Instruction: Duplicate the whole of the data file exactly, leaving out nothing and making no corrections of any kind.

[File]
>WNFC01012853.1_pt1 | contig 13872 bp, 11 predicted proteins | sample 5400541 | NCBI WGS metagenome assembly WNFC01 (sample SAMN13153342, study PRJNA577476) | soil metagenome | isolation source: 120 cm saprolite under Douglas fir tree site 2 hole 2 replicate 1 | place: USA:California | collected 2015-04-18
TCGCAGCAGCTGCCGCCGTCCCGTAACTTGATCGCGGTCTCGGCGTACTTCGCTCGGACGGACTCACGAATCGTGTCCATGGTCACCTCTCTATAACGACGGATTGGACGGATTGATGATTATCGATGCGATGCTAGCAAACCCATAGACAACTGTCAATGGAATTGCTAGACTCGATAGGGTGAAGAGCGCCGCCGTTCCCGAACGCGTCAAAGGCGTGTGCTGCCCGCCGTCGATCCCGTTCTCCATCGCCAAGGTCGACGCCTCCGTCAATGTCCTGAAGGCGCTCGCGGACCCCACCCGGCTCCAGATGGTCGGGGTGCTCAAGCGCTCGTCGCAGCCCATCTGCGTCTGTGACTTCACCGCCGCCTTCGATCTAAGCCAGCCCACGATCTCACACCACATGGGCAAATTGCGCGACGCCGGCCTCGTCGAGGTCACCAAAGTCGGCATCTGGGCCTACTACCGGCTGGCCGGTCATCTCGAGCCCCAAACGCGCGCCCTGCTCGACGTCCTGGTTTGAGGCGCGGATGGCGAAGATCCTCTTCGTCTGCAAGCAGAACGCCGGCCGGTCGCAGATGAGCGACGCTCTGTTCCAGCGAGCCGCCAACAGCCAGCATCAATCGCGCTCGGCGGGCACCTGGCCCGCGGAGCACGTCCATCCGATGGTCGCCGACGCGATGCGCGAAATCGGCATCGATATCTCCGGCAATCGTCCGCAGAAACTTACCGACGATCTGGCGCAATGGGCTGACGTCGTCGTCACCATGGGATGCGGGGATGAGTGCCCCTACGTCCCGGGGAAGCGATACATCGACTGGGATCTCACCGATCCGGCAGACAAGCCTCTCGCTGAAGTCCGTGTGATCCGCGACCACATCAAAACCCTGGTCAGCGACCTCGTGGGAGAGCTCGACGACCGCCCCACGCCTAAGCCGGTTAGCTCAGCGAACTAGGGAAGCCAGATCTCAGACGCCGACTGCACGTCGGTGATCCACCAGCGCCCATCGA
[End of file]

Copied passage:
>WNFC01012853.1_pt1 | contig 13872 bp, 11 predicted proteins | sample 5400541 | NCBI WGS metagenome assembly WNFC01 (sample SAMN13153342, study PRJNA577476) | soil metagenome | isolation source: 120 cm saprolite under Douglas fir tree site 2 hole 2 replicate 1 | place: USA:California | collected 2015-04-18
TCGCAGCAGCTGCCGCCGTCCCGTAACTTGATCGCGGTCTCGGCGTACTTCGCTCGGACGGACTCACGAATCGTGTCCATGGTCACCTCTCTATAACGACGGATTGGACGGATTGATGATTATCGATGCGATGCTAGCAAACCCATAGACAACTGTCAATGGAATTGCTAGACTCGATAGGGTGAAGAGCGCCGCCGTTCCCGAACGCGTCAAAGGCGTGTGCTGCCCGCCGTCGATCCCGTTCTCCATCGCCAAGGTCGACGCCTCCGTCAATGTCCTGAAGGCGCTCGCGGACCCCACCCGGCTCCAGATGGTCGGGGTGCTCAAGCGCTCGTCGCAGCCCATCTGCGTCTGTGACTTCACCGCCGCCTTCGATCTAAGCCAGCCCACGATCTCACACCACATGGGCAAATTGCGCGACGCCGGCCTCGTCGAGGTCACCAAAGTCGGCATCTGGGCCTACTACCGGCTGGCCGGTCATCTCGAGCCCCAAACGCGCGCCCTGCTCGACGTCCTGGTTTGAGGCGCGGATGGCGAAGATCCTCTTCGTCTGCAAGCAGAACGCCGGCCGGTCGCAGATGAGCGACGCTCTGTTCCAGCGAGCCGCCAACAGCCAGCATCAATCGCGCTCGGCGGGCACCTGGCCCGCGGAGCACGTCCATCCGATGGTCGCCGACGCGATGCGCGAAATCGGCATCGATATCTCCGGCAATCGTCCGCAGAAACTTACCGACGATCTGGCGCAATGGGCTGACGTCGTCGTCACCATGGGATGCGGGGATGAGTGCCCCTACGTCCCGGGGAAGCGATACATCGACTGGGATCTCACCGATCCGGCAGACAAGCCTCTCGCTGAAGTCCGTGTGATCCGCGACCACATCAAAACCCTGGTCAGCGACCTCGTGGGAGAGCTCGACGACCGCCCCACGCCTAAGCCGGTTAGCTCAGCGAACTAGGGAAGCCAGATCTCAGACGCCGACTGCACGTCGGTGATCCACCAGCGCCCATCGA